Over the years, countless young athletes have found their start in Children’s Aid sports programs. Recent alumni from Harlem alone include Isaiah Washington, point guard for the Minnesota Golden Gophers, and Mohamed Bamba, an NBA lottery draft pick by the Orlando Magic, who both participated in the basketball program at Milbank. In addition to the support from the staff who run these programs, student athletes have been guided by a sports legacy at Children’s Aid that—whether they knew it or not—has been sustained by a veteran sports educator and fellow athlete from Harlem: Coach Kelsey Stevens.
“There’s a big social element to sports,” said Kelsey. “It builds so much character and sportsmanship.”
Coach Stevens, known more amiably as Kelsey, has long realized and championed this larger understanding of the power of youth sports and athletics at Children’s Aid. He joined the organization in the early 1970s as the sports and recreation coordinator who worked across ages to engage youth. Sports like basketball can provide young players with role models and mentors. And with a little luck and hard work, youth athletes can access opportunities that could solidify their educational and professional careers. To Kelsey, it was clear from early on that he could tap into his students’ reverence for sports to connect its importance to their education.
First came the “Study Now, Play Later” Saturday tutoring program at the Frederick Douglass Center which required students to keep their grades up in school in order to play in the gym. He drew from the lessons he learned coming up under other Children’s Aid titans like Herman Bagley and Roger “Buster” Bryant to help the program flourish.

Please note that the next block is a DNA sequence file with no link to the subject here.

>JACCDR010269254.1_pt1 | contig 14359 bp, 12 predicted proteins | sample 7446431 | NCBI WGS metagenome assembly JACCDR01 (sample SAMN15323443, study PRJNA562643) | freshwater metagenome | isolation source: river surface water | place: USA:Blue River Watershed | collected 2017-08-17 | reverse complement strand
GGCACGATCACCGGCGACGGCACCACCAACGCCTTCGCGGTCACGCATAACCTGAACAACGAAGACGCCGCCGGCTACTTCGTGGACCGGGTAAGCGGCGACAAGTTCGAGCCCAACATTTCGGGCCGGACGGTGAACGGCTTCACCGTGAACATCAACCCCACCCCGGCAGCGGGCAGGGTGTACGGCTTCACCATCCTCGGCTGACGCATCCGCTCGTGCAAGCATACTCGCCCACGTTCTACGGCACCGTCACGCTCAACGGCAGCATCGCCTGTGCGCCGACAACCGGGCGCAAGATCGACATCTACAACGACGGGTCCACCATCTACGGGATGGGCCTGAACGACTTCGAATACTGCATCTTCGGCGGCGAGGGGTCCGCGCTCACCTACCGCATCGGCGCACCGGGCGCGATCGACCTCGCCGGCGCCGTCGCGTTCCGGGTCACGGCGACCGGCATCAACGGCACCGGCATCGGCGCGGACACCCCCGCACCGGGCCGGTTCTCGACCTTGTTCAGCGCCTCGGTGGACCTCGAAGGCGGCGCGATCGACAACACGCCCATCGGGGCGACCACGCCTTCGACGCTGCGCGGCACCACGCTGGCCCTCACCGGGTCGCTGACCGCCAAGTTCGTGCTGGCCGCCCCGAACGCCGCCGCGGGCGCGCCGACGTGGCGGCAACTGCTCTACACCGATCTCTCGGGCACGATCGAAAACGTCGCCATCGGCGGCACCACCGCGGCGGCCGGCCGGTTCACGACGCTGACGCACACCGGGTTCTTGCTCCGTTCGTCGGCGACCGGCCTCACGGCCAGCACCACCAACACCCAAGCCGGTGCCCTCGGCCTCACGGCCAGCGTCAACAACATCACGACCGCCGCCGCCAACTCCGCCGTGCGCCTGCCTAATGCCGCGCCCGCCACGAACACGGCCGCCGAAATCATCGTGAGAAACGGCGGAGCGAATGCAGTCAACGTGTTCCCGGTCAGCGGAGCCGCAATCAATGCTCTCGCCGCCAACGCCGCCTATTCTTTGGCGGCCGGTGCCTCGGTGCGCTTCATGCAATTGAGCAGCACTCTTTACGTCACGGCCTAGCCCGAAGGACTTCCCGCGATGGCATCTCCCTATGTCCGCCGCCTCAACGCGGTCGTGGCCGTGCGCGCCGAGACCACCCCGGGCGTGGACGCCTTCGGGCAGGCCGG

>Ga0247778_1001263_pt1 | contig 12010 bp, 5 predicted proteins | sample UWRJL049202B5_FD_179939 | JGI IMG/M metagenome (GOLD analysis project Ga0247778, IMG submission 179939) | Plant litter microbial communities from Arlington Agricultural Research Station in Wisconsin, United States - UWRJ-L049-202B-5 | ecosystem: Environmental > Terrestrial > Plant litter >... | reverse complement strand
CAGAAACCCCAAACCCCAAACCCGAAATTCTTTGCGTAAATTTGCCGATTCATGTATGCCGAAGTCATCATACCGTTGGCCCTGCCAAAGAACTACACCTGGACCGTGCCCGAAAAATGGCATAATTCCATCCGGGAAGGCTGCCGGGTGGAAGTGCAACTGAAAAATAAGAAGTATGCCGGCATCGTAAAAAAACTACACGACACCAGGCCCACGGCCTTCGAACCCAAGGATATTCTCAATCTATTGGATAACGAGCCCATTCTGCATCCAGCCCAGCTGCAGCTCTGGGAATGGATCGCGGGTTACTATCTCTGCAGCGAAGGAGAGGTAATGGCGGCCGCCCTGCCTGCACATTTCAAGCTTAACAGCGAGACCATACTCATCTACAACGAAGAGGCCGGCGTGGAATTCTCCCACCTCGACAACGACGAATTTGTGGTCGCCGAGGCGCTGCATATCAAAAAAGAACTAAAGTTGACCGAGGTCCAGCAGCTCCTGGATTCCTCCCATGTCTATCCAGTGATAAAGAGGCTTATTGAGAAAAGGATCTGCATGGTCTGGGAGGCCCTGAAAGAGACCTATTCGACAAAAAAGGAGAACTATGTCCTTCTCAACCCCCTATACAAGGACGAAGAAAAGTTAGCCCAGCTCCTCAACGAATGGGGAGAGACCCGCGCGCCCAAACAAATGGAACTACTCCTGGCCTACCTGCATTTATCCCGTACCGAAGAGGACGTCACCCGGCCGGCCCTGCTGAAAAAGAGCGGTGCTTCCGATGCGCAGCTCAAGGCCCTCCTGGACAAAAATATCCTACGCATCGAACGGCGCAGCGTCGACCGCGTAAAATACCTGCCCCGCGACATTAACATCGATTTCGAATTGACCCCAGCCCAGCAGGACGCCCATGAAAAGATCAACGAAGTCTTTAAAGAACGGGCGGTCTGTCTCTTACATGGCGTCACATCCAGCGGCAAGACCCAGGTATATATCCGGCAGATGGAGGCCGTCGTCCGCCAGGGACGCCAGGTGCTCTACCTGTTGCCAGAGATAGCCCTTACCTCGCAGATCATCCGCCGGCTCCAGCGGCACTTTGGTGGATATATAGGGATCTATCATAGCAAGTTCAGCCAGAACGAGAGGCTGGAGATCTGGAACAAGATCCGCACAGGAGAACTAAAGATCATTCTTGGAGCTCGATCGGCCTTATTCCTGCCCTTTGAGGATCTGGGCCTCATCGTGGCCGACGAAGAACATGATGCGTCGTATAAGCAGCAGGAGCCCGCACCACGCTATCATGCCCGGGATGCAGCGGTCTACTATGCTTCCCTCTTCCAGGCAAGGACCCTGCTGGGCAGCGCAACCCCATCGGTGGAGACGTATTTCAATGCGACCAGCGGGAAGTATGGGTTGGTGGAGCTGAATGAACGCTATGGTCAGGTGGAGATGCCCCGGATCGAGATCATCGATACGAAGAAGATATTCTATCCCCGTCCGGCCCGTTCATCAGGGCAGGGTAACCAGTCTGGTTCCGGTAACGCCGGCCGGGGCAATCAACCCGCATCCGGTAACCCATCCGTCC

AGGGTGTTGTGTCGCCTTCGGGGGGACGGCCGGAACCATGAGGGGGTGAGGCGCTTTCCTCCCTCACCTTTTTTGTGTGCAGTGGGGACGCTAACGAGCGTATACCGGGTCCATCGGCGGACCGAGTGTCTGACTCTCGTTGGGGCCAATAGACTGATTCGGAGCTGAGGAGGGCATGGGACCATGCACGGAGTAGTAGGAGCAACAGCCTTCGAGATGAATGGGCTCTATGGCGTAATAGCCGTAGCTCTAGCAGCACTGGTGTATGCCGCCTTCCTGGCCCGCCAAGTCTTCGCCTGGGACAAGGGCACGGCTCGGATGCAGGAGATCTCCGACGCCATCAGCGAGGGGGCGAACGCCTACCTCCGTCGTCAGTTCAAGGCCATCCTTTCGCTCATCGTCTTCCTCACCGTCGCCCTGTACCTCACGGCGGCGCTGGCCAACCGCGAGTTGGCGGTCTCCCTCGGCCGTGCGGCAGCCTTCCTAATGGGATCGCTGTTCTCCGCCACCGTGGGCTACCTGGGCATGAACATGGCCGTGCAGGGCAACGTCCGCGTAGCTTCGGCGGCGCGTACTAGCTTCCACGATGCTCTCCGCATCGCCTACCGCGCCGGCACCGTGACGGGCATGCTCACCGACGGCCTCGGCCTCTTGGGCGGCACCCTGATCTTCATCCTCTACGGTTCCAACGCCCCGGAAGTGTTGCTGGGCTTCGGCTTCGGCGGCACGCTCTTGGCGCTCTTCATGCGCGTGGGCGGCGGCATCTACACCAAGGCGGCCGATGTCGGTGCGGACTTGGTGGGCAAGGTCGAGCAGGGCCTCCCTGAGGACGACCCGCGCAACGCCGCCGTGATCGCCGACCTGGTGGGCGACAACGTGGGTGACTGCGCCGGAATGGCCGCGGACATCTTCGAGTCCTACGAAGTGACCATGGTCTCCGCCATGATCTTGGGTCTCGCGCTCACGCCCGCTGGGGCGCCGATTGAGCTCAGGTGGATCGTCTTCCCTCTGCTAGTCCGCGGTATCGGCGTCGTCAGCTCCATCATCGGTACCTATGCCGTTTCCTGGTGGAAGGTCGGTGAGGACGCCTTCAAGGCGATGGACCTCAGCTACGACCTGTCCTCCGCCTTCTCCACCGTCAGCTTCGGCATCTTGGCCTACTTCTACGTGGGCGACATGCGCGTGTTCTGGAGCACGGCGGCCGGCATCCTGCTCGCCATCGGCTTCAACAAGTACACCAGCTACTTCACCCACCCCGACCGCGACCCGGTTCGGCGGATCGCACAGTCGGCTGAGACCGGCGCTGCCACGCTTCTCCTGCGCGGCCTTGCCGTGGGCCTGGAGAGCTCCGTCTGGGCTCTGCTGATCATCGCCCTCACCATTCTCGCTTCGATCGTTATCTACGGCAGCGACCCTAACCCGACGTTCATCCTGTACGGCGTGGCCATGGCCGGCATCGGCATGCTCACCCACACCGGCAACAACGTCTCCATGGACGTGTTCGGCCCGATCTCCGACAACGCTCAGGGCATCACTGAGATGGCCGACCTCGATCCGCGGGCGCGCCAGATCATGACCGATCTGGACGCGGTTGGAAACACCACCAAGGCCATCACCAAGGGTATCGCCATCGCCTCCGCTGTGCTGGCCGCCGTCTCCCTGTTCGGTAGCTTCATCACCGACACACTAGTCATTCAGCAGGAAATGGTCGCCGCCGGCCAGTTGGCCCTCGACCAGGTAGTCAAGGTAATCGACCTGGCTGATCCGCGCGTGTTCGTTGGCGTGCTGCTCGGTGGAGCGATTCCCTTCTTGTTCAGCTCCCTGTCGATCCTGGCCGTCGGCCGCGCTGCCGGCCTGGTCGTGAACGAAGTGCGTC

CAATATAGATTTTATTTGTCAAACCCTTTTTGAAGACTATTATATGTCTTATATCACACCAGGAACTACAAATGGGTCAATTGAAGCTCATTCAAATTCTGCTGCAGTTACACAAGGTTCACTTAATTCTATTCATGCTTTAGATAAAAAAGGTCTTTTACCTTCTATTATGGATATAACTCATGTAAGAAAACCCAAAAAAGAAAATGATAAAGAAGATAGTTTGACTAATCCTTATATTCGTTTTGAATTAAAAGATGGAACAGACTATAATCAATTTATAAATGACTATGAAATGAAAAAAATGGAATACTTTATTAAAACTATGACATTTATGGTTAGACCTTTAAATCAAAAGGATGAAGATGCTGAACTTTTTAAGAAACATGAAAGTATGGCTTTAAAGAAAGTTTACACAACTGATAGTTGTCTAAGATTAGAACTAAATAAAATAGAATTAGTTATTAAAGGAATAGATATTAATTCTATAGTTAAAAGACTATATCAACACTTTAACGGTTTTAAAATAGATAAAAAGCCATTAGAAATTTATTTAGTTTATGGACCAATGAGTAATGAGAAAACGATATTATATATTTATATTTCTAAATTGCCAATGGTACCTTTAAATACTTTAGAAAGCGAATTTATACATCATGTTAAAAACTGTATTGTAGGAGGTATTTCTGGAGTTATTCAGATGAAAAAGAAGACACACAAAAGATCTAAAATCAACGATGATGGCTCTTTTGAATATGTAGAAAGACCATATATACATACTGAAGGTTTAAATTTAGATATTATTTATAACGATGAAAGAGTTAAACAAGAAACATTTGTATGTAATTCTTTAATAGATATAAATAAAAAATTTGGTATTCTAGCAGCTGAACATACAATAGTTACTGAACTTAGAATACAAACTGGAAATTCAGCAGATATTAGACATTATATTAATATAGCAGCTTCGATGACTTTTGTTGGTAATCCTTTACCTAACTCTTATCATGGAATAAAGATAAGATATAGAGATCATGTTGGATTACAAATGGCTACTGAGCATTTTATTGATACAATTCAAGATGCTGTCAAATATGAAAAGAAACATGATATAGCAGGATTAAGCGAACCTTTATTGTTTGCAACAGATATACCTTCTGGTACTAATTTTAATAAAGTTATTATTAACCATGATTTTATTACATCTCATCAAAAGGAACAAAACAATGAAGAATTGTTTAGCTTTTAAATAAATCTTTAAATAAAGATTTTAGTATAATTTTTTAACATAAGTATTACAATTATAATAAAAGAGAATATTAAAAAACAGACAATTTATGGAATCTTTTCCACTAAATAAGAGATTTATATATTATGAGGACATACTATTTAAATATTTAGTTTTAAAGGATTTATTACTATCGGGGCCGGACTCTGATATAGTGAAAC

“I’ve had terrific mentors and I’ve absorbed all the information from them. They saw the light in me,” he said. “That’s how it was taught to me and how I teach it to others.”
Kelsey has continued to pay their investment forward ten-fold with his own mentorship of Children’s Aid staff over the years, including Roosevelt Byers, the coach of the Milbank Flyers boys’ basketball program, and Eddie Britt, who runs the current iteration of the “Study Now, Play Later” program at Milbank on Saturdays. To Kelsey, that was the surest way to sustain the longstanding impact of youth sports programming and education in the community.
Kelsey has also run the Sports Management Program, which introduces young people ages 14-22 to the business side of the sports world, since the late 1990s at the Frederick Douglass Center. Most young athletes and sports lovers might not always get to play their sport at a professional level, so Kelsey tries to broaden their understanding of the opportunities that are available to them.
“I always tell [my students], you know who else is on the court or the field along with the players? The referees. They are there with them for the whole game, and they get paid for it too,” he said.
Former students from the program have gone on to study sports medicine and have become sports managers at top universities. But no matter where their success may take them, they always find their back to Harlem, to fill Kelsey in; he takes great pride in hearing about their college acceptances and graduations.
“It’s what continues to motivate me,” he said.
This fall Cinnamon Dockery and Jordan Nixon will attend St. Peter’s University and the University of Notre Dame, respectively, to play on their women’s basketball teams. They are two alumnae of the girls’ basketball program Kelsey created at Milbank in 1988 and still coaches today. His investment in the program means that he dedicates his Sundays, the only day when the gym at the center is available, to practice. It’s a small sacrifice for the sports educator who sees all of his work achieving something greater than himself: life-changing opportunities for the young athletes in his community through quality sports education.
“Someone has traveled a rockier road than I have. I’m gonna make your road smoother than mine,” he said.